This is a rant that has been simmering for a few years.
However well intentioned, I think the whole notion of thermopane windows is misguided. When I started building houses in the mid 70’s the idea had really taken hold as people became interested in conserving energy and improving the comfort of their homes.
It was not long before the requirements for insulating glass became codified with different requirements varying with climate.
We are now more than 40 years past the time when I started building and most of the seals have failed on those windows. That is, except for the windows that were not sealed thermopane type. Many of the houses I built had Pella type windows with removable interior panels. Those windows are still performing exceptionally.
I do not belief it can ever be economically justified–over the life of the house–to install thermopane windows when you factor in the cost of replacing all that glass in less than 30 years. This becomes even truer if the windows are triple-pane or have funny gasses pumped into them or reflective coatings applied to them.
Some of the newer windows with the “Warm Edge Spacers” are known to fail in less than 15 years.
I think it is time to revisit the whole business of insulating glass windows and see if the use of removable panel type insulating glass–or even old fashioned storm type windows might have some merit–or at least be an option. Throwing money at the fruit so far off the ground may not have proved to be the wisest path–and is rotting by the time we get to it.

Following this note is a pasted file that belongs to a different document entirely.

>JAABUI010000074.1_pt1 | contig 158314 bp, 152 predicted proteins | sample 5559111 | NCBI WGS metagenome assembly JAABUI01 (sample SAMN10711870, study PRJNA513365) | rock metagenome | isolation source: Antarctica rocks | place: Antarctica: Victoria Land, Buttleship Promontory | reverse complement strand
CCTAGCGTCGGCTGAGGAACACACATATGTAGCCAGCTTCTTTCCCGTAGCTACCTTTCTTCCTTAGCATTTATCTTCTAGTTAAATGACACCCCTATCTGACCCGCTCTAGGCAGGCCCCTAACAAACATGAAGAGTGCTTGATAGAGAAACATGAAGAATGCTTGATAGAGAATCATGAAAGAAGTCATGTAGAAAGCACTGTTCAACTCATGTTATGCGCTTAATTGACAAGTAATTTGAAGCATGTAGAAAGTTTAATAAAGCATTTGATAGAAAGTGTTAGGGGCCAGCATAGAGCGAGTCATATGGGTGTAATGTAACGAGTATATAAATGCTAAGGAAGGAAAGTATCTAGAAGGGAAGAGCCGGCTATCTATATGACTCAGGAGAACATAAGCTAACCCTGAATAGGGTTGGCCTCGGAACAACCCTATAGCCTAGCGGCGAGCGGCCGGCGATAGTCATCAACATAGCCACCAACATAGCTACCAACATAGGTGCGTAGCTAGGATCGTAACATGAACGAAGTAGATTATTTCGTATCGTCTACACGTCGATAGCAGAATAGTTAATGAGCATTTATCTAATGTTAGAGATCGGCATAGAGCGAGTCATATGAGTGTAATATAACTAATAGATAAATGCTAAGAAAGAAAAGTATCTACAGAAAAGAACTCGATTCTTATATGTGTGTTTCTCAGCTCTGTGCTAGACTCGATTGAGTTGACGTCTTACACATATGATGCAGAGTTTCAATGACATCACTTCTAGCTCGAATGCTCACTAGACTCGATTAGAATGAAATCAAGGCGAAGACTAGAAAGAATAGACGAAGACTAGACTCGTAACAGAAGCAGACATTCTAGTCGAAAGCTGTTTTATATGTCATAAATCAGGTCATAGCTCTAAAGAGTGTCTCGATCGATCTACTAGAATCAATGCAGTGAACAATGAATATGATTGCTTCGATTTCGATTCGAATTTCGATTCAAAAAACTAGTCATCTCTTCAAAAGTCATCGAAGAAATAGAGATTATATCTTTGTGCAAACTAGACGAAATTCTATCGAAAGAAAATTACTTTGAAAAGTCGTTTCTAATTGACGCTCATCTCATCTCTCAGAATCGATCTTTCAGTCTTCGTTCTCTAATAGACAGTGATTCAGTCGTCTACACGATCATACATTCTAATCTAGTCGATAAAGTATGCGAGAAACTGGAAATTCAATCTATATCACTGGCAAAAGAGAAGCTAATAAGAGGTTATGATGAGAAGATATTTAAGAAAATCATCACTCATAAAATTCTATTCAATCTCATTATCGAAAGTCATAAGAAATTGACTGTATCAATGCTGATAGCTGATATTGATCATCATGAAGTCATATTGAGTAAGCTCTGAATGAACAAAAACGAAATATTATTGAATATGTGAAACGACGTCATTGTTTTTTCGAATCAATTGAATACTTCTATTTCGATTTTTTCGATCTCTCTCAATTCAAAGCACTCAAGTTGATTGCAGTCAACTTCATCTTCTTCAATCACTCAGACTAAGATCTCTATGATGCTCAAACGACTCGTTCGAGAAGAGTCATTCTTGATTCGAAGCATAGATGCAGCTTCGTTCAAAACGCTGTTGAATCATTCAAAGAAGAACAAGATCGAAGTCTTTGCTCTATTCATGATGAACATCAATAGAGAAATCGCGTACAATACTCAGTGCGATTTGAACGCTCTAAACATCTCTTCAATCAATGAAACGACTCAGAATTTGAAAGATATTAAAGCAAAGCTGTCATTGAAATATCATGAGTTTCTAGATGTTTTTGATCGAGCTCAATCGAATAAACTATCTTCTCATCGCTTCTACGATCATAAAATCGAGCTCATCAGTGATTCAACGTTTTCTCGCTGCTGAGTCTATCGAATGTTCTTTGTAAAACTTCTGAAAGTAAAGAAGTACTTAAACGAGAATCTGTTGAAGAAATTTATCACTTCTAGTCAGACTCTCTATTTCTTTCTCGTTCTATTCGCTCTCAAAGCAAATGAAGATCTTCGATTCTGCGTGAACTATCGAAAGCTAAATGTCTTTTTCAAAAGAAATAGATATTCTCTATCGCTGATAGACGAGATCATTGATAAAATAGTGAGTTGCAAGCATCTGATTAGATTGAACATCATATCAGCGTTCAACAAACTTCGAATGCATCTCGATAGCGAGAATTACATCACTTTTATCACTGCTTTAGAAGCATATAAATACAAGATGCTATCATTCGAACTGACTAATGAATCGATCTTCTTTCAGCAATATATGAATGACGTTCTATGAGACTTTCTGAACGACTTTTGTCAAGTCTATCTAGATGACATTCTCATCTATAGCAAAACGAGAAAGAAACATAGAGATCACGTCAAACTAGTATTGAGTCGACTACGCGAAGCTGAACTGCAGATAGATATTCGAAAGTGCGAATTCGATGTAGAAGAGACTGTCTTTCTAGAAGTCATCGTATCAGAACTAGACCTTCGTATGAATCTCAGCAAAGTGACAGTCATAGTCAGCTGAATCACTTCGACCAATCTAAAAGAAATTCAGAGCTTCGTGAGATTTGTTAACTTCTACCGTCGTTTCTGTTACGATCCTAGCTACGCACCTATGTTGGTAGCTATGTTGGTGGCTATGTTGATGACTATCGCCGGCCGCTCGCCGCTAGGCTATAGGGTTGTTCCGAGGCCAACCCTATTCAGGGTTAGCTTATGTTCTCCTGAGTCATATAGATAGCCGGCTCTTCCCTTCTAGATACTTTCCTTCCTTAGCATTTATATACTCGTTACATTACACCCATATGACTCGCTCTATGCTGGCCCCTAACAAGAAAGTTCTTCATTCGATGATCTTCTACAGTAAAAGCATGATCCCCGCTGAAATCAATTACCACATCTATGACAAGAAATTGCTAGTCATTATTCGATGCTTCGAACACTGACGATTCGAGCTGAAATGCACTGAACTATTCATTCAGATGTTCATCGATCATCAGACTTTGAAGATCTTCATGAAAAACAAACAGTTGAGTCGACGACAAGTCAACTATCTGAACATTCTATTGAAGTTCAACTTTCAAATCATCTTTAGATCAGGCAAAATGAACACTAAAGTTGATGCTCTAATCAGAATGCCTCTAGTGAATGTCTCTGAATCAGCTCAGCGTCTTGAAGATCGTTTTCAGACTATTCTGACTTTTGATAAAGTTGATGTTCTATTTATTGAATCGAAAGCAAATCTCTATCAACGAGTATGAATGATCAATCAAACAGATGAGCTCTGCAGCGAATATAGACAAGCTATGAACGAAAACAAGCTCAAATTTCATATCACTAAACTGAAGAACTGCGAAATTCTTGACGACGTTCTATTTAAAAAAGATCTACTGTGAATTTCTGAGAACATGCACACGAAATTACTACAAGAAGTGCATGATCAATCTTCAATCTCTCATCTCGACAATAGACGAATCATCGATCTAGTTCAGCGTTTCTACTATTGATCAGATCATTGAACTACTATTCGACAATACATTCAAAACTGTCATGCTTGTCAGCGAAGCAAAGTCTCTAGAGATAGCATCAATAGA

The amount of energy expended to create thermopane windows simply cannot be justified against how long they last. Well cared for windows should last indefinitely, whereas sealed unit, thermopane windows are a version of job security for the windows replacement industry.
I installed thermopane windows in my kitchen about 18 years ago, and this year two of the panes failed.
This is unacceptable in my opinion. The labor and materials to replace these units will easily cost more money and consume more energy than any imagined savings accrued over the 18 years. If the windows had been a removable glass panel type windows, they would have continued to keep on saving energy, eventually even paying for themselves over the life of the home—probably sooner.
I would like feedback from anyone that can make a case for sealed unit, thermopane windows.
Charles Buell, Real Estate Inspections in Seattle